« on: September 11, 2018, 04:46:42 »
I’ve attached a photo of AEX521 (ex works August 27, 1955) as she arrived at the Port of Chicago in October of 1955. (btw - The photo is a press photo, and the man taking delivery of the car from the ship captain is Charles E King the first owner of my car...who also became a distributor of AC cars in Chicago)  As you can see, it appears that my car was delivered with the old style over-riders (which are no longer with the car)...and dual tube bumpers.  FYI - Zooming into the photo you will see that the outline of the over-riders look a bit fuzzy on one side. This is because the original press photo has been touched up with some sort of marker presumably to wipe out reflective glare from the flash photography off of the chrome bumper.

If you go to the following link, you will see photos (dated Oct 1955) of an Aceca at Thames Ditton with the later style over-riders.

These two bits of information fit well to bookend the possible switchover date of September 1955 for the over-riders, as suggested by Barrie.

Another interesting thing to note is a comparison of the photo of my Aceca (AEX521) with Luke’s Aceca (AE503). It appears AE503 has a single tube bumper (vs. the dual tube bumpers on my car) and utilizes a different bracket than my car. It also appears that the over-riders on my car are held on by a bracket with a single bolt (not two like on the ACE). From what I can see of the bracket in the photo, it appears to be the same one that is currently supporting my bumper with the later style single bolt over-riders. Is it possible that there was a sub-bracket to transition from the two bolt connection to a single bolt, or maybe a sub-bracket (not visible in the picture) that went around the tubes to attach to the two bolt arrangement?   

I hope this information helps to decipher the development of the over-rider/bumper arrangement on the Aceca.

Regards, John

Hi Jeff,
   I have a PDF copy of a 1965 ACOC parts interchange list that I can send you. It will help you ID other cars that used many of the same parts in period allowing you to go to Moss or other British parts suppliers. Send me an e-mail and I'll get you a copy. Aceca289 at

Ace, Aceca & Greyhound Forum / Aceca for sale
« on: February 21, 2015, 06:28:28 »
And here's what the car looked like before the restoration.

Ace, Aceca & Greyhound Forum / Aceca. How many keys?
« on: November 27, 2014, 06:33:41 »
   Is the key that fits into your door (but won't open it) heavily worn? My original Wilmot Breeden key guessed it...FA 501 is so worn it sometimes doesn't work on the door and the rear hatch without a lot of fussing around. In fact, I cant get it to open the rear hatch at all any more. Luckily my father made a duplicate back in the late 60's which operates the door and rear hatch with no problem.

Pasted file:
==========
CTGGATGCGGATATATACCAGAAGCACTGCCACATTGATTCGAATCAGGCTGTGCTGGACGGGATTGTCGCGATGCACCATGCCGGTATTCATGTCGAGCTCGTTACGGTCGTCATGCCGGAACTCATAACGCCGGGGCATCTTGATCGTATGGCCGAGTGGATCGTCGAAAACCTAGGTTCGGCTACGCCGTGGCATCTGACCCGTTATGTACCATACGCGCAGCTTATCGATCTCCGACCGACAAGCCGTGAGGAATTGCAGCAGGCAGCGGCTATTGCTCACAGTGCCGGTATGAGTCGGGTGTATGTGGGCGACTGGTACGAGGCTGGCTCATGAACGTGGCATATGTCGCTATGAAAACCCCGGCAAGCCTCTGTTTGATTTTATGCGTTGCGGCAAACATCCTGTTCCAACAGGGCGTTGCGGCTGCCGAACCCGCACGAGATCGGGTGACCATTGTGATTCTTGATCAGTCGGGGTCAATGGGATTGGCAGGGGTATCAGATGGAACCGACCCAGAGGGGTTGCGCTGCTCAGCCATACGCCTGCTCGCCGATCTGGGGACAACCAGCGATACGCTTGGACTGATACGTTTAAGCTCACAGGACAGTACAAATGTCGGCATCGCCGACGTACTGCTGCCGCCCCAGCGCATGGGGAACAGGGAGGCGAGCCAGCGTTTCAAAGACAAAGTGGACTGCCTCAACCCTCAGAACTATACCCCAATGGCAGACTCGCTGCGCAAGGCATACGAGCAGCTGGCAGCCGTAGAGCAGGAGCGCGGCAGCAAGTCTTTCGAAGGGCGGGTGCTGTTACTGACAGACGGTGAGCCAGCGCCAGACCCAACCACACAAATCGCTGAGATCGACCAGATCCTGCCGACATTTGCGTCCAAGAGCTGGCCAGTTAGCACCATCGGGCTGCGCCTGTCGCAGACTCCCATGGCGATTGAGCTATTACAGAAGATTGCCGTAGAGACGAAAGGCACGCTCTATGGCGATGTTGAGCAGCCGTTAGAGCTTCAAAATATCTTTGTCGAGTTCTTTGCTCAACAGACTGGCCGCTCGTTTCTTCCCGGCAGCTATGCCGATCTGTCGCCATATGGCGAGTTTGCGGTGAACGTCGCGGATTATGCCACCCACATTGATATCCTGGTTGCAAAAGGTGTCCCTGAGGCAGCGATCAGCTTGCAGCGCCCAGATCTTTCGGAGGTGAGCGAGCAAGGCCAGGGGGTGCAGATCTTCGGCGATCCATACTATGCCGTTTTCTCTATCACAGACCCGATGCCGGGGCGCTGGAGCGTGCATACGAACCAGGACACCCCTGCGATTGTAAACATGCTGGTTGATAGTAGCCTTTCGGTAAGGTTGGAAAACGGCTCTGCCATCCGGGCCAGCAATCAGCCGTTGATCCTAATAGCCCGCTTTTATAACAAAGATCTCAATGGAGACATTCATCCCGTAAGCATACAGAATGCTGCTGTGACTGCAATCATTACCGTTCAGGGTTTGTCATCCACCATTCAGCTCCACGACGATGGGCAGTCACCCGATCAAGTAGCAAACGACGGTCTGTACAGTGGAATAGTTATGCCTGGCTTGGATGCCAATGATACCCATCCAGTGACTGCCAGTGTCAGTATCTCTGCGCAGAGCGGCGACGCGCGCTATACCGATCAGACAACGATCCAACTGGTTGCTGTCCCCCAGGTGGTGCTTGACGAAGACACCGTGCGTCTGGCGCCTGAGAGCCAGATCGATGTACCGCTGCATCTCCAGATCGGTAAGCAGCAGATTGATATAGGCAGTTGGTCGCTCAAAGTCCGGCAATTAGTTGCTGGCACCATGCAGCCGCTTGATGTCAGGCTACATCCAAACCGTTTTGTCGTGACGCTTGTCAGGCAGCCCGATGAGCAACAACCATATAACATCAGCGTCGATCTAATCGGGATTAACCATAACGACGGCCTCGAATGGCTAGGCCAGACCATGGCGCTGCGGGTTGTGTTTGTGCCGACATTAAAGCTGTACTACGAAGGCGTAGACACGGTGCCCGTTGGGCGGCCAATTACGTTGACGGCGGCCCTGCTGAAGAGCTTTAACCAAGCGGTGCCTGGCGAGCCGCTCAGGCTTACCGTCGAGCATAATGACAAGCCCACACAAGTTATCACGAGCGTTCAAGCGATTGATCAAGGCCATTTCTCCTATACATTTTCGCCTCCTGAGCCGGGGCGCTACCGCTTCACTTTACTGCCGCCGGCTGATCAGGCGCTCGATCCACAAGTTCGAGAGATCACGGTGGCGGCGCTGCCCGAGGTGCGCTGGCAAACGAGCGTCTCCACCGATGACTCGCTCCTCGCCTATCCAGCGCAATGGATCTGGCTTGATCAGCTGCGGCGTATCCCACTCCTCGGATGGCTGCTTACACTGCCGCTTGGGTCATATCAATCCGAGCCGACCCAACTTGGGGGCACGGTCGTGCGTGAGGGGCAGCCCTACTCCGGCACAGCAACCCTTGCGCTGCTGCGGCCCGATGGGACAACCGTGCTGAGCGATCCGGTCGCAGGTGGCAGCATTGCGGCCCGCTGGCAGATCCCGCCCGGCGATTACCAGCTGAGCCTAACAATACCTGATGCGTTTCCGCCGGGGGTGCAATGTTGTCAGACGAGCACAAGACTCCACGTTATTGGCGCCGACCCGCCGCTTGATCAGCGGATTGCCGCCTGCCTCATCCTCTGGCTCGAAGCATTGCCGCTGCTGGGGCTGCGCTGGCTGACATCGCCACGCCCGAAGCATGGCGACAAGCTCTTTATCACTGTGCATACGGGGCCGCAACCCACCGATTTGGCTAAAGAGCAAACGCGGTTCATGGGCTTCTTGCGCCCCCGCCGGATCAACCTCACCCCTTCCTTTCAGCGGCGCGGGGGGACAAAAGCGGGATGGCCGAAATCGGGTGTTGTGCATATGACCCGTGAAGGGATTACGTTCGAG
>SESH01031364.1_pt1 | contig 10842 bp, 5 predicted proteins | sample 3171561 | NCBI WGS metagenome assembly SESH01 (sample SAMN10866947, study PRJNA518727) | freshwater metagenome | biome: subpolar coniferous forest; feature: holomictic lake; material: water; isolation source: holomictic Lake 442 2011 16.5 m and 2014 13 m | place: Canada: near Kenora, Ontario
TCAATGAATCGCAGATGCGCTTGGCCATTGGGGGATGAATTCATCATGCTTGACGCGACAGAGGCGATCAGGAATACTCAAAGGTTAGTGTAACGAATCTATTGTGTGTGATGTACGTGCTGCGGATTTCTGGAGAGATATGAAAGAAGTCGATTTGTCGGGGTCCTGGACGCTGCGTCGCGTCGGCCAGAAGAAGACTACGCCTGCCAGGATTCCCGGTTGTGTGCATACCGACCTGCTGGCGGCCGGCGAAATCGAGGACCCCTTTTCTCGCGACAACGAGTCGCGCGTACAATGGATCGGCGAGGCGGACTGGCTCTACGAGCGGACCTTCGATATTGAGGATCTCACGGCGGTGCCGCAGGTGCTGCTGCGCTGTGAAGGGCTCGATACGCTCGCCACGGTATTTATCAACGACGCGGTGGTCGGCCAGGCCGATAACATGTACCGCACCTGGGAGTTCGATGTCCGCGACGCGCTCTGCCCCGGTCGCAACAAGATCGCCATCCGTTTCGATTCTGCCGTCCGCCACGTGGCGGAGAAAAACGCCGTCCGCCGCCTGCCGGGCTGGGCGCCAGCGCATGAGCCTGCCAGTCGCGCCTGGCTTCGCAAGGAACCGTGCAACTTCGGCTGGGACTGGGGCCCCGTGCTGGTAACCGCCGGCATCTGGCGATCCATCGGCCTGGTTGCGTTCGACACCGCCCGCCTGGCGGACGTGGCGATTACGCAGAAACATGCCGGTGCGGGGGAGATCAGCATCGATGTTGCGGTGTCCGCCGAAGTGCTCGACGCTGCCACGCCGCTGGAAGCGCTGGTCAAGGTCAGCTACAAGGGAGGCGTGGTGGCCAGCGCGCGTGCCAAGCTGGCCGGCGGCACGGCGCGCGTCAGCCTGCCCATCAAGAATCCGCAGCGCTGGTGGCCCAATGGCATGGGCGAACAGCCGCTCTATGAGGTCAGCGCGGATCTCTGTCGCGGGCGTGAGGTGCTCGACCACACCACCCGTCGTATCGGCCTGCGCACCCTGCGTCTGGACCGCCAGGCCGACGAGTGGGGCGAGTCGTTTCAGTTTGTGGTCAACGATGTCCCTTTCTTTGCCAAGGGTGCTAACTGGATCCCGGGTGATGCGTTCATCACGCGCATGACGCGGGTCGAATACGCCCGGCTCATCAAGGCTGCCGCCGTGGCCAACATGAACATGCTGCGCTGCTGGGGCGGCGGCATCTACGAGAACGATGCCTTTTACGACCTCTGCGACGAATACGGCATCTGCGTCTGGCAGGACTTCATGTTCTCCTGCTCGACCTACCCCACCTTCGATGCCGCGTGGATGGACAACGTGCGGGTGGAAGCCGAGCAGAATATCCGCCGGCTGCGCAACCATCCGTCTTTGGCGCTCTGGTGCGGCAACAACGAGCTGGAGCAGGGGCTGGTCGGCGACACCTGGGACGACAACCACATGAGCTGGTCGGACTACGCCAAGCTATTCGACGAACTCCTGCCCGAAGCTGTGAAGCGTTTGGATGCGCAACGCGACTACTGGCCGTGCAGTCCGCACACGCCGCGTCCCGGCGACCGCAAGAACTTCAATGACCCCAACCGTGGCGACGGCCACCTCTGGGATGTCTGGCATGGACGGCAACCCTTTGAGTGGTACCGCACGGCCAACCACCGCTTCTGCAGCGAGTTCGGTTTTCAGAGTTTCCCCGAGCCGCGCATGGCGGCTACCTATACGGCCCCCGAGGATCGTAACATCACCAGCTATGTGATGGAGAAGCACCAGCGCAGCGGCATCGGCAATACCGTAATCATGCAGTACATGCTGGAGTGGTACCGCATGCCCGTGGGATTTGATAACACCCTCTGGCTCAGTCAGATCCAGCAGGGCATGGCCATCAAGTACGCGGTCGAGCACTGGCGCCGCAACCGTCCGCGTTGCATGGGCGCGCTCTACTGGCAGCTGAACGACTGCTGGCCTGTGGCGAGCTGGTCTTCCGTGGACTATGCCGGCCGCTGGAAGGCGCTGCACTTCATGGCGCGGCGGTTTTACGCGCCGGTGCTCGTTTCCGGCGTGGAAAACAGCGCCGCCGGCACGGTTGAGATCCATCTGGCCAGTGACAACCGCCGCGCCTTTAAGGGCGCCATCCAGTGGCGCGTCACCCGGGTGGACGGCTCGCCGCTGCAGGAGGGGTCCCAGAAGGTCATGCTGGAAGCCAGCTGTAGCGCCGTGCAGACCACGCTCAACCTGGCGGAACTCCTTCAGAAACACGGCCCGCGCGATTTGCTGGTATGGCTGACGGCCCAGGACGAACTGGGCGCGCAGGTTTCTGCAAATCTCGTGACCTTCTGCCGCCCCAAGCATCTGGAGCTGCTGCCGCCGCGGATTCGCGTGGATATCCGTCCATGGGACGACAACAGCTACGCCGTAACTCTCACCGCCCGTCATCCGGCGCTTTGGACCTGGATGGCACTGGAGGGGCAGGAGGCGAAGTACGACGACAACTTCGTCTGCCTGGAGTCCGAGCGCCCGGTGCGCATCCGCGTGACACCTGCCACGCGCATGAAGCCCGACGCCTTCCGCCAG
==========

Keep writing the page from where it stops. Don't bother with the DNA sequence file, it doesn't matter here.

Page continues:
This begs the question to everyone: Where do I go to find blanks for the original Wilmont Breeden keys?

Ace, Aceca & Greyhound Forum / Aceca. How many keys?
« on: November 26, 2014, 07:28:06 »
   All the locks on my Aceca (AEX521) are all keyed the same. My ignition key has FA 501 written on the face of the lock. I had the rear hatch lock apart the other day and recall that the the back side was marked 501 as well.
   I hope this helps.

Ace, Aceca & Greyhound Forum / History of AEX542
« on: October 17, 2013, 07:39:39 »
Hi Austin,
   Interesting story...thanks for sharing the details. The stories behind our cars is a great part of what makes the collector car hobby so enjoyable.
   PS  - Good choice on the color you used to paint your engine block. Black was the standard color for Ford V8s in the early probably did the research before painting...if not, you lucked out.

Ace, Aceca & Greyhound Forum / History of AEX542
« on: October 15, 2013, 08:00:40 »
   How many of the interior bits did you get in the deal? If I recall correctly from the e-bay listing, there didn't appear to be a lot to work with.

Ace, Aceca & Greyhound Forum / Rear screen trim
« on: October 12, 2013, 18:11:34 »
Hi Lew,
   Chrome wasn't used to fill this gap. A clear plastic 1/2 round section was used that is filled with a chrome colored substance. I assume this material is still available somewhere in the UK. It's the same material that is used on the front windshield. Ron Leonard (USA) or Brian Eacott (UK) would probably be able to source it for you.

Ace, Aceca & Greyhound Forum / Aceca Tool Tray Queries
« on: October 12, 2013, 17:45:02 »
Hi Lew,
   You'll find the "search" button at the top of this page under the "AC Owners Club" banner. Hidden in plain sight. [:D] Happy's a great way to quickly access old posts.

Ace, Aceca & Greyhound Forum / Aceca Tool Tray Queries
« on: October 09, 2013, 22:22:29 »
Hi Tony,
   I’m the one who provided the model for Greg to use to compile his tool kit. I also drew up some detailed sketches of the two “crude” spanners (for adjusting and bleeding the brakes) for another member to use to replicate these tools, and he was successful in reproducing them. Here’s a link to the forum thread from a few years ago…lots of pics to look at.,tray
   As Luke mentioned above, the tool tray differed from the AC powered Acecas vs. the Bristol powered ones.  What type of engine do you have in your Aceca? I mention this because there was another thread regarding an ACOC member on your side of the pond who had reproduced the Bristol tray and had some available in 2009. Try this link:,tray
   If you have any trouble with any of these links, just click the search button on the top of the forum page and type in “tool tray”…you’ll get a few more forum posts on the subject as well.
   I see that my sketch of the brake bleeder spanner doesn't show up on the forum post noted above. If you want, I can send you PDF scans of these sketches…I’ll e-mail you via the Forum link to see if you’re interested.
   Good luck on your project! [:)]

Thanks Keith & Gerry for staying on top of this endeavor though all the ups & downs! Your time and effort to deliver a quality product is appreciated. I look forward to receiving my cap...whenever it arrives.[:)]